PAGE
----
Perhaps it has less to do with material possessions and more to do with access
This week’s New Yorker carries an excellent essay by John Cassidy discussing the history and evolving standards of poverty in the United States, and some of the different ways in which poverty can (and should) be measured.
Most interesting and relevant to some of our discussions is the idea of “relative poverty.” If we hold most of what we call poverty in the U.S. up against the 1 billion dispossessed that Mike Davis writes about in his new book Planet of Slums, we find that most Americans are incredibly wealthy. Even if we compare poor Americans today with poor Americans in the 1960s when poverty was first "discovered" in this country, we find today’s poor loaded up with stuff (most of America’s poor own television sets and dishwashers and have running water and electricity, among other services).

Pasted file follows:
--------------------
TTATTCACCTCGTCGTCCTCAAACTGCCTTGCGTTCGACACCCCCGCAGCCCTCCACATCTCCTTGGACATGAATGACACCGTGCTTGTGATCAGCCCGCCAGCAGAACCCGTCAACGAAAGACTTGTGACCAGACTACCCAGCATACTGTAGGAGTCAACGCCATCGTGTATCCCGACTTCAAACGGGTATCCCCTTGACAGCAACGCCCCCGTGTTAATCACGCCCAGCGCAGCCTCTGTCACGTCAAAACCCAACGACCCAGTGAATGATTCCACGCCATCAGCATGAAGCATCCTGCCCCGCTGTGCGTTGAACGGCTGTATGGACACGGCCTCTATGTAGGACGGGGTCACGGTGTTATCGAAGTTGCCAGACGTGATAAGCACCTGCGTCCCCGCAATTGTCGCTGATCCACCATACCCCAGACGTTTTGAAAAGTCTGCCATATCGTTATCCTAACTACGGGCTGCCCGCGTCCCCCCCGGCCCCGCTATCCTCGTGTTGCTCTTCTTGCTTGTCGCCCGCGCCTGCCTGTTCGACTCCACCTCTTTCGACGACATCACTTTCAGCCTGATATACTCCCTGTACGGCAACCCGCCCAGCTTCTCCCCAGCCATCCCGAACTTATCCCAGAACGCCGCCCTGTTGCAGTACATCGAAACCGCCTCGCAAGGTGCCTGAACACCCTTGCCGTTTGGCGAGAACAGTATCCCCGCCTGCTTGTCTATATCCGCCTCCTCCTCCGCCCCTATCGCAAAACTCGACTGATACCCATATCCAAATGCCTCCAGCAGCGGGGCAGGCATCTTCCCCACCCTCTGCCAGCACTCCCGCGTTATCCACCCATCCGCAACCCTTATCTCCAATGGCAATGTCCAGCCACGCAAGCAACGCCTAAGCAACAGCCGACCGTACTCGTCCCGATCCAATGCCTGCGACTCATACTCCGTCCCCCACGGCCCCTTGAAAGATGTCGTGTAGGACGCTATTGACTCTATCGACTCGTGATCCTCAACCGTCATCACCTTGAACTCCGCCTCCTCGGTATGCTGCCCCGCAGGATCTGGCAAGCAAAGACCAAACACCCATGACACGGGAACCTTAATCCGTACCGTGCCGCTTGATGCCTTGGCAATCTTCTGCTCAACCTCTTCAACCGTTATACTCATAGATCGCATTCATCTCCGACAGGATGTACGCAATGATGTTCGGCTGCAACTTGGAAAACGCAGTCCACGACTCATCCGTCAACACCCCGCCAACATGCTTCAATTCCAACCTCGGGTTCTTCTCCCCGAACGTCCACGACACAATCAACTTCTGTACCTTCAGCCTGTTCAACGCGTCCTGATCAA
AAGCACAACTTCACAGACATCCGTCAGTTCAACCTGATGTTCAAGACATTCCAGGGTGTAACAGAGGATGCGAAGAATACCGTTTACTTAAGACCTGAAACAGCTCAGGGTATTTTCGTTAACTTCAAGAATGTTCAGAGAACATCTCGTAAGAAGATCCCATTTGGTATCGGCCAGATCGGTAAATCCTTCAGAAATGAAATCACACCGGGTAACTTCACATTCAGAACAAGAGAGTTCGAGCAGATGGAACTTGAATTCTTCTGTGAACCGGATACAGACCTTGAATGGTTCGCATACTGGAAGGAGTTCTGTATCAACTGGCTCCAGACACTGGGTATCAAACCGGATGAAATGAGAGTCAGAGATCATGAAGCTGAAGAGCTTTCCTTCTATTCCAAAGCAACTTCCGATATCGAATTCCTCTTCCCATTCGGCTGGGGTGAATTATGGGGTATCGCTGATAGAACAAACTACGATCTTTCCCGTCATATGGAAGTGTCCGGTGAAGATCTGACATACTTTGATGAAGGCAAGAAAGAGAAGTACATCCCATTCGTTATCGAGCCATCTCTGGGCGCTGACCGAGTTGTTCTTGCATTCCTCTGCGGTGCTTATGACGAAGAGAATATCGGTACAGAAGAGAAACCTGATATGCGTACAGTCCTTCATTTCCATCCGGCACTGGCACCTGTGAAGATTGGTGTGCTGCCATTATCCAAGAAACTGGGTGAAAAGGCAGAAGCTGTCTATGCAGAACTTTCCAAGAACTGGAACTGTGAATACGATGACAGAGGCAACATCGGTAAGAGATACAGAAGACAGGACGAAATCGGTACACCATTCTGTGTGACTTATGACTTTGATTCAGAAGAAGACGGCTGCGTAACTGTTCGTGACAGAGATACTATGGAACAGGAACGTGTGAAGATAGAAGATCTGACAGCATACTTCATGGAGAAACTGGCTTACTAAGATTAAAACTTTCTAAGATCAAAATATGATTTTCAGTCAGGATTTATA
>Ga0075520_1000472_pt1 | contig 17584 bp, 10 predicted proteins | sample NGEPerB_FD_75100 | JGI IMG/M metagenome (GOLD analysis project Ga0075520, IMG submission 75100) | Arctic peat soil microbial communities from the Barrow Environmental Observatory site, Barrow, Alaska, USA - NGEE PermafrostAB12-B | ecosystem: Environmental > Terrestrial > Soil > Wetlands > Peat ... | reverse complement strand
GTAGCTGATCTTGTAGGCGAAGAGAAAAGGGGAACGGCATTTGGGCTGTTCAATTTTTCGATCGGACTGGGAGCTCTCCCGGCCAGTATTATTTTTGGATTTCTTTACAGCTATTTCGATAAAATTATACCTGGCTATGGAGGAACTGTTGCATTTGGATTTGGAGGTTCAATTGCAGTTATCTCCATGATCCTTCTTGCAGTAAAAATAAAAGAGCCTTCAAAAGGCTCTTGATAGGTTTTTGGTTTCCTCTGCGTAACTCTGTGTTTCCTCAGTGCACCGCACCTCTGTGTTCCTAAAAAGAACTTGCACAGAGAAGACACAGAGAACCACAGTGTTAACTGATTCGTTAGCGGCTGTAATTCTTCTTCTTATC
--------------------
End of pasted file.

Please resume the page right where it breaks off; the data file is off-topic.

But this kind of measurement may miss the point about poverty, Cassidy suggests:
Although many poor families own appliances once associated with rich households, such as color televisions and dishwashers, they live in a society in which many families also possess DVD players, cell phones, desktop computers,... Read more